This project is based, therefore, on common goals that remain unchanged today, and are in line with both universities' missions of research and teaching. In summary, the two libraries have as their joint goals: to organize and make accessible the selected African American collections to all users, especially students of all ages; to model successful collaboration between the libraries of a historically Black and a historically White institution; to increase the visibility of the two libraries and their unique, currently hidden, collections; to develop additional expertise in archival control and program planning at Tuskegee so that the staff are equipped with the requisite skills to plan for the future of their archives; and to create the prototype for a statewide finding aid Web site at the University of Alabama Libraries, with the commitment from the institution to develop and maintain this invaluable tool into the future.

The University of Alabama Libraries, and in particular, the W.S. Hoole Special Collections Library, has extensive and successful experience in collaborative work with other academic libraries in the state of Alabama and in the United States. Recent grants for digital products from the Institute of Museum and Library Services have resulted in excellent working relationships and top quality products; most recently with the University of Wisconsin, Madison, Libraries - Publishers' Bindings Online, 1815-1930; The Art of Books (PBO) (http://bindings.lib.ua.edu); and in the past five years with Auburn University Libraries and the Alabama Department of Archives and History -Alabama Mosaic (http://www.alabamamosaic.org). As a result, the Hoole Library is now a digitization center for the state, and is very well-equipped in the form of expertise and physical resources for projects of all kinds.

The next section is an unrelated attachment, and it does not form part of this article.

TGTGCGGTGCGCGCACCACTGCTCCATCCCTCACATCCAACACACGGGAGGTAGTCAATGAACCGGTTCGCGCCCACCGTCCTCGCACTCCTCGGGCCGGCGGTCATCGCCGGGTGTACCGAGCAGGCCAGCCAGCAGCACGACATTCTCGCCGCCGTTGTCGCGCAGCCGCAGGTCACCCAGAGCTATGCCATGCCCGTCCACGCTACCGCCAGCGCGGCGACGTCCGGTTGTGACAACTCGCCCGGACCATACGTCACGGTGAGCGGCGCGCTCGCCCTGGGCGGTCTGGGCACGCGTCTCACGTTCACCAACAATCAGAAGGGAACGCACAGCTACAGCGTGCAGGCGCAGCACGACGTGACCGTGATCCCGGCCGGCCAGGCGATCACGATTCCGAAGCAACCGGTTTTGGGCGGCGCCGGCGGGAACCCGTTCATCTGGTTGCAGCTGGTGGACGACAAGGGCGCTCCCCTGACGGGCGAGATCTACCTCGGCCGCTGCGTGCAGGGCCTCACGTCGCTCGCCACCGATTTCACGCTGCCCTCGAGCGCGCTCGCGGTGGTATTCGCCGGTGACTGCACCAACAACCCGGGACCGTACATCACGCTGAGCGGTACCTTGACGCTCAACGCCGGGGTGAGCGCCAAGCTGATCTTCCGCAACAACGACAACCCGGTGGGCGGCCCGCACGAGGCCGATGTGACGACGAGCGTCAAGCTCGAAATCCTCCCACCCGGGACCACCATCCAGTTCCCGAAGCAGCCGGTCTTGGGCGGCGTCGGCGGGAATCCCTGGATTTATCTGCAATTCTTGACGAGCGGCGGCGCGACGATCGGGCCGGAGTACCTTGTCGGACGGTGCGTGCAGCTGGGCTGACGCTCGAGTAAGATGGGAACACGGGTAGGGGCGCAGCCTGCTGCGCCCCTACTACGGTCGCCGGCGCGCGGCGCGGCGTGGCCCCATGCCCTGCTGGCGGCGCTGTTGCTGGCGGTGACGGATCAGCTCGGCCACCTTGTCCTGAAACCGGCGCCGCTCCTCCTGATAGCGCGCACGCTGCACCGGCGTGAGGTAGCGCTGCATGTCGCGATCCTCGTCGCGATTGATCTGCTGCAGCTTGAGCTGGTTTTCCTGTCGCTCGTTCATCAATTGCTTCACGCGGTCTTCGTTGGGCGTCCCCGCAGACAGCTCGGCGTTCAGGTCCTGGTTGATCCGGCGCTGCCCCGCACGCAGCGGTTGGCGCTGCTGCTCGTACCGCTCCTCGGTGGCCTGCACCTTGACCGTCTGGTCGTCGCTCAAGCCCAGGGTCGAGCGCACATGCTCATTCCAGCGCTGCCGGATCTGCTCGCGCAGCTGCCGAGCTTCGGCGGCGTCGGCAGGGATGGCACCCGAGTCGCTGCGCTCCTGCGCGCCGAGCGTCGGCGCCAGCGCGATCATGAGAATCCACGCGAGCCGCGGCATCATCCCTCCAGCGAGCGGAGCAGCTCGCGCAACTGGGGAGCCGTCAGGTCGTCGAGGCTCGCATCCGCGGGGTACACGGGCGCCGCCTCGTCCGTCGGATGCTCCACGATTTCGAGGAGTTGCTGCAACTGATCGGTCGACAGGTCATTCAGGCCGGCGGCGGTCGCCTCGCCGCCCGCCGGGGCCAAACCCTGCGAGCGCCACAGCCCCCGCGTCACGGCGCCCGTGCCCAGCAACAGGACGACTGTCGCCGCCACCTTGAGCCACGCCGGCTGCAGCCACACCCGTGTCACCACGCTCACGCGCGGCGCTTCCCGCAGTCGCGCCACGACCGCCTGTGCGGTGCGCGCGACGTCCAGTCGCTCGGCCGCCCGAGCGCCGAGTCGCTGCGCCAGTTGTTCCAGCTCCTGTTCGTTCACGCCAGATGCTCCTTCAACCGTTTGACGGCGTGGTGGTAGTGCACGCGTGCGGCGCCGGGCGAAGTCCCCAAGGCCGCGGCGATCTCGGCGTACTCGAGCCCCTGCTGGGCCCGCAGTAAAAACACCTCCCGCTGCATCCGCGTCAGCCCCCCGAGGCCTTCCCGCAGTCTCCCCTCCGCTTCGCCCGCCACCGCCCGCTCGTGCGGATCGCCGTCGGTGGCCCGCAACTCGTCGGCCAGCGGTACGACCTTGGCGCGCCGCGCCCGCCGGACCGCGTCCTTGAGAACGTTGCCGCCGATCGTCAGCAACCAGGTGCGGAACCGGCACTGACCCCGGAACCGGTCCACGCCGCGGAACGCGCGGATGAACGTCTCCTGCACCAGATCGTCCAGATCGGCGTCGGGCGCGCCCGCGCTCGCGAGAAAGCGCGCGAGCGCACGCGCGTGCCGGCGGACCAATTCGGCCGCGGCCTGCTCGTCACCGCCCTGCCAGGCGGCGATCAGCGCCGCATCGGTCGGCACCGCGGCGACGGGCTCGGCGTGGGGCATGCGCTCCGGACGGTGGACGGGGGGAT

Tuskegee University Libraries is led by an exceptional director, Mrs. Juanita Roberts, and although the staff is small, excellence is a goal and a priority. The Libraries has a long-standing collaborative relationship with the 1890 Library Deans/Directors Association, a land-grant organization, and with the National Agricultural Library. Both Alabama and Tuskegee have been active participants in the many collaborative programs and projects undertaken by the Network of Alabama Academic Libraries over the past years, and in statewide library projects such as the Alabama Virtual Library (www.avl.lib.al.us), which was one of the earliest of its kind in the nation, and remains a very valuable and sophisticated educational resource.

It should be noted that the two universities have collaborated very successfully in another field; through a project titled "Reducing Health Disparities in Alabama's Black Belt" or Project EXPORT, (http://irhr.ua.edu/projectExport.html), short for Excellence in Partnerships for Community Outreach, Research on Health Disparities and Training. The project was funded in 2003 by a $7.5 million grant from the National Center on Minority Health and Health Disparities, a division of the National Institutes of Health.